Streaming Audio Listeners

At this stage of the life cycle of the Internet, most websites are composed of text and image elements.  Where sound is present, as in the form of bells, whistles or welcoming speeches, it is more often regarded as a nuisance.  The exception is when a website provides streaming audio, either from a live transmission of a radio or television program or as dedicated internet news or music service.

Listening to streaming audio is not the perfect experience as yet, as most consumers have to consider some trade-offs.  On one hand, a 56k transmission of music recordings may be less than perfect in pitch and tone, in additional to the periodical signal drops.  In this sense, streaming audio does not match the quality of FM radio, not to say digital radio.  On the other hand, the internet opens up a wide variety of options, literally coming from all over the world.

We will now cite some survey data from the 2002 MARS OTC/DTC Pharmaceutical Study.  This is a survey of 22,097 adults in the 50 states of the United States of America conducted during the first quarter of 2002.  Within this sample, about 60% claimed to have used the Internet within the past 30 days, whether at home, work, school or elsewhere.  Among these Internet users, 18.7% (=22,852,000 persons) claimed to have listened to some form of streaming audio during the past 30 days.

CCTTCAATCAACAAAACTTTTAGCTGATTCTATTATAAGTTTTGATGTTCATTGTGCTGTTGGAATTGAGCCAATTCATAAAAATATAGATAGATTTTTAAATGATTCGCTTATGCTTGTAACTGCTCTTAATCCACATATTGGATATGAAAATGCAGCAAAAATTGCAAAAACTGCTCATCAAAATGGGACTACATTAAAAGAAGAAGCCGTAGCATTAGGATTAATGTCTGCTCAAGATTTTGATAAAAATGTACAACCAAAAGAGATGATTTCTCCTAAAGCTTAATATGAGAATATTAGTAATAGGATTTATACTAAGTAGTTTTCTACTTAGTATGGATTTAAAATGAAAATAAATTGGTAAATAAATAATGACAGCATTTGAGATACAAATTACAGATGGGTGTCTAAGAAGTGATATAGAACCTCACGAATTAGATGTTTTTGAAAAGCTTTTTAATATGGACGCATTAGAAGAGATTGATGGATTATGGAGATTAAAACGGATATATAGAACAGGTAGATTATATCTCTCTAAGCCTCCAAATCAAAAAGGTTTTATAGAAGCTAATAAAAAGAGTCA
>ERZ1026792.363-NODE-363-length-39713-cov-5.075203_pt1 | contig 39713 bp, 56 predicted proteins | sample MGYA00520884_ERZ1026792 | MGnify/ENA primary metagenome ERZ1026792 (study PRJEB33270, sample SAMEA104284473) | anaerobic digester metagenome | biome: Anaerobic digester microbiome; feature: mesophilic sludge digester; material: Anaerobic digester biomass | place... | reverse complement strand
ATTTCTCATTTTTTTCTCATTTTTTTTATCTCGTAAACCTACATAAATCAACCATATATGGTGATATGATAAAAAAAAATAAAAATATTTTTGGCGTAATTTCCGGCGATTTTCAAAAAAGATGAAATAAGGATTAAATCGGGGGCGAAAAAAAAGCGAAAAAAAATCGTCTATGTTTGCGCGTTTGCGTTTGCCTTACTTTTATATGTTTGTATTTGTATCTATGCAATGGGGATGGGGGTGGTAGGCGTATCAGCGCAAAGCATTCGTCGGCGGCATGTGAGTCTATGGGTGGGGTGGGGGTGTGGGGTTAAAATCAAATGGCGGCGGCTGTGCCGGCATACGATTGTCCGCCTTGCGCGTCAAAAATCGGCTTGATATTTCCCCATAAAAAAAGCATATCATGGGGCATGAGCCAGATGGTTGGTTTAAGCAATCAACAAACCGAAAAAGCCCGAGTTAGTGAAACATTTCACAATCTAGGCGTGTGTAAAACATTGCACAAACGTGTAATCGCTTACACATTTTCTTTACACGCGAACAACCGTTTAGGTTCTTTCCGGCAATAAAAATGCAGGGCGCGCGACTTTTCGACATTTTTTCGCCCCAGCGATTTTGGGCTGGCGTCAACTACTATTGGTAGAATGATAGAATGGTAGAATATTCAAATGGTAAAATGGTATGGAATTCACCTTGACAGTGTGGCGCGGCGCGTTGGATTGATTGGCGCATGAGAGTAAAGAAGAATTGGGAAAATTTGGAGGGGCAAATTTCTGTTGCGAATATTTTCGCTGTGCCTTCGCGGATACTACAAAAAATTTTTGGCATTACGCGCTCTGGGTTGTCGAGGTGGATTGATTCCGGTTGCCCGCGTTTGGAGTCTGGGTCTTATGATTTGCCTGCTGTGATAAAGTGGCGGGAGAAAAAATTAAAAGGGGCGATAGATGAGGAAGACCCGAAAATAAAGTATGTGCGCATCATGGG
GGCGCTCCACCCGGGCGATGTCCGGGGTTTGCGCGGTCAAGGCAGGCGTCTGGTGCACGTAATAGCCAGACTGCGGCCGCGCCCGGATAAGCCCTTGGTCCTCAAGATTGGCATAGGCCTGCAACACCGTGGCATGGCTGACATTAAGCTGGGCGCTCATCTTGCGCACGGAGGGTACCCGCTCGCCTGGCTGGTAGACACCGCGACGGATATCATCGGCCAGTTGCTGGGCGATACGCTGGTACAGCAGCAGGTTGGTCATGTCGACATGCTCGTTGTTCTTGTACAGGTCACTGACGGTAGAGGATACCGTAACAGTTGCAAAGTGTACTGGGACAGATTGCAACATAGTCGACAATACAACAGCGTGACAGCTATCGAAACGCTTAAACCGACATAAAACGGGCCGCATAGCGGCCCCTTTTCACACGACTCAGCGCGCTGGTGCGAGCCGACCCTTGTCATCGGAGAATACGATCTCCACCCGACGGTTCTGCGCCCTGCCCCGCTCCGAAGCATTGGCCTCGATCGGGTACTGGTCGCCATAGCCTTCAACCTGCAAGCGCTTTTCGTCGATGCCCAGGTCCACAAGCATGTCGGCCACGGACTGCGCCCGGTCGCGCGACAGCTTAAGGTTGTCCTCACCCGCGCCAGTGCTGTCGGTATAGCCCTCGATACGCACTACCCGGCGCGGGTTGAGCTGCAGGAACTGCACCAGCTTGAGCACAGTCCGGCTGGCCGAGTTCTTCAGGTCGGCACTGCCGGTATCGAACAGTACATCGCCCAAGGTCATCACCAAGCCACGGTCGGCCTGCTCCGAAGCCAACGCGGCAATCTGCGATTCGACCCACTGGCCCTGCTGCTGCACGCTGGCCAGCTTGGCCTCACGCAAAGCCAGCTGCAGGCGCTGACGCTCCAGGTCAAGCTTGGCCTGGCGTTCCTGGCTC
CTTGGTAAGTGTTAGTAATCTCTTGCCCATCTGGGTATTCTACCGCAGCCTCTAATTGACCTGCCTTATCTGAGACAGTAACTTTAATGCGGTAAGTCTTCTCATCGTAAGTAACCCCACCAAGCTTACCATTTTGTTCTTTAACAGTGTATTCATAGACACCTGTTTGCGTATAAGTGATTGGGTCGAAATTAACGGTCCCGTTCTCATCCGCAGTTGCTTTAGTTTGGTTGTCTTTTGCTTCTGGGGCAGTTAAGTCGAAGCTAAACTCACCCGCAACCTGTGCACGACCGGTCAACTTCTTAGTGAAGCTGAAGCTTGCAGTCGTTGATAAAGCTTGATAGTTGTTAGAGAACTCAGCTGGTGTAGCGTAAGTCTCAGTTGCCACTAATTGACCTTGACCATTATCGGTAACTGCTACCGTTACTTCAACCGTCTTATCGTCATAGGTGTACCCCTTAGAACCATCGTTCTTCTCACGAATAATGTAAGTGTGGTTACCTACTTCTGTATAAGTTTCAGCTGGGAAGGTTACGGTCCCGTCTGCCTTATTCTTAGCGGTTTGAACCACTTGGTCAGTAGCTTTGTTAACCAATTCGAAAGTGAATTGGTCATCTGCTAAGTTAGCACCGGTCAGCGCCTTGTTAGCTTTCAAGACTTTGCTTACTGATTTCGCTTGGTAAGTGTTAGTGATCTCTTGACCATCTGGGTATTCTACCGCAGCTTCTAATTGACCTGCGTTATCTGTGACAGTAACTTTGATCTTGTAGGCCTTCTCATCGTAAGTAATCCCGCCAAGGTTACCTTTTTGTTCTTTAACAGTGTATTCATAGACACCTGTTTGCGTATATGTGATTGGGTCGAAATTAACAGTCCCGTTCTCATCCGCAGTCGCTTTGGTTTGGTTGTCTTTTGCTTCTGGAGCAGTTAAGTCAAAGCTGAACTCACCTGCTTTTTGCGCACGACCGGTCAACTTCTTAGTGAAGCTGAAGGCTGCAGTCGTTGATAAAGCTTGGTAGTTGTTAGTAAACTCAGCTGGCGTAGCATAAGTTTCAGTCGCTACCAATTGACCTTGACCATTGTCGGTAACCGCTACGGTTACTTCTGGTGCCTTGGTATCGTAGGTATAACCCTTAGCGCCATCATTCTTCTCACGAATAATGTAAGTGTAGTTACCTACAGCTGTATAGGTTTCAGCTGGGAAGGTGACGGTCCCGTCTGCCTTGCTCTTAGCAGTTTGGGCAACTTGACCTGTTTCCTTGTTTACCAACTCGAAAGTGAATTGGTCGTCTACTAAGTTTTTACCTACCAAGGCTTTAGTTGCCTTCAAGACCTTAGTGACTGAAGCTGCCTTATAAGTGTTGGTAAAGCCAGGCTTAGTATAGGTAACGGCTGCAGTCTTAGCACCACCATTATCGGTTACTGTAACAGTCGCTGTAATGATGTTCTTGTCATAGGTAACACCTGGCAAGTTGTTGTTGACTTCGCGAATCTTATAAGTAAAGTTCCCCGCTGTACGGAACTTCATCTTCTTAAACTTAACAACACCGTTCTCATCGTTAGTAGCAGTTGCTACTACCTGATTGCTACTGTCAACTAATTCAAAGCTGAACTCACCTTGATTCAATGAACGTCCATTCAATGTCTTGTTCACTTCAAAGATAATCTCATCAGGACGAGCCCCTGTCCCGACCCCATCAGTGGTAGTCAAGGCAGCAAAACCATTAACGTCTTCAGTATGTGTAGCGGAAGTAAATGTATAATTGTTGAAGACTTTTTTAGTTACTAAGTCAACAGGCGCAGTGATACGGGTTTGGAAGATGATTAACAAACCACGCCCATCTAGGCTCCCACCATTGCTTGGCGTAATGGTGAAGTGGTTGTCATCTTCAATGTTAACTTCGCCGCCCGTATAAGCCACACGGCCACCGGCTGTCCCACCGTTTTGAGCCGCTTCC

In the next graph, we show the incidence of stream audio listening by age/sex.  This medium is obviously much more popular among young people.  For a given age group, it is also more popular among men than women.

(Source: 2002 MARS OTC/DTC Pharmaceutical Study)

The Internet is a multi-tasking environment, so that it is possible for someone to browse the World Wide Web, download files, check e-mail and still have a streaming audio source in the background.  When one is performing some mundane routine that does not require much concentration, streaming audio is a way of breaking up the monotony.  When headphones are used, it will not disturb anyone else around.  In the next graph, we show the incidence of streaming audio listening by the amount of time spent on the Internet.  The relationship is perfectly monotonic: the more time one spent on the Internet overall, the more likely one is to have listened to streaming audio. 

(Source: 2002 MARS OTC/DTC Pharmaceutical Study)

Within these Internet people, 9.9% of them declared themselves as being Spanish/Hispanic/Latino in origin.  Among the Hispanics, 18.6% of them had listened to streaming audio within the last 30 days.  This incidence is not statistically signficantly from the general population.  But among those who said that Spanish is the primary language within the household, the incidence goes up to 19.5%; and among those who said that Spanish is the secondary language within the household, the incidence is 23.9%.  

(posted by Roland Soong, 5/19/2002)

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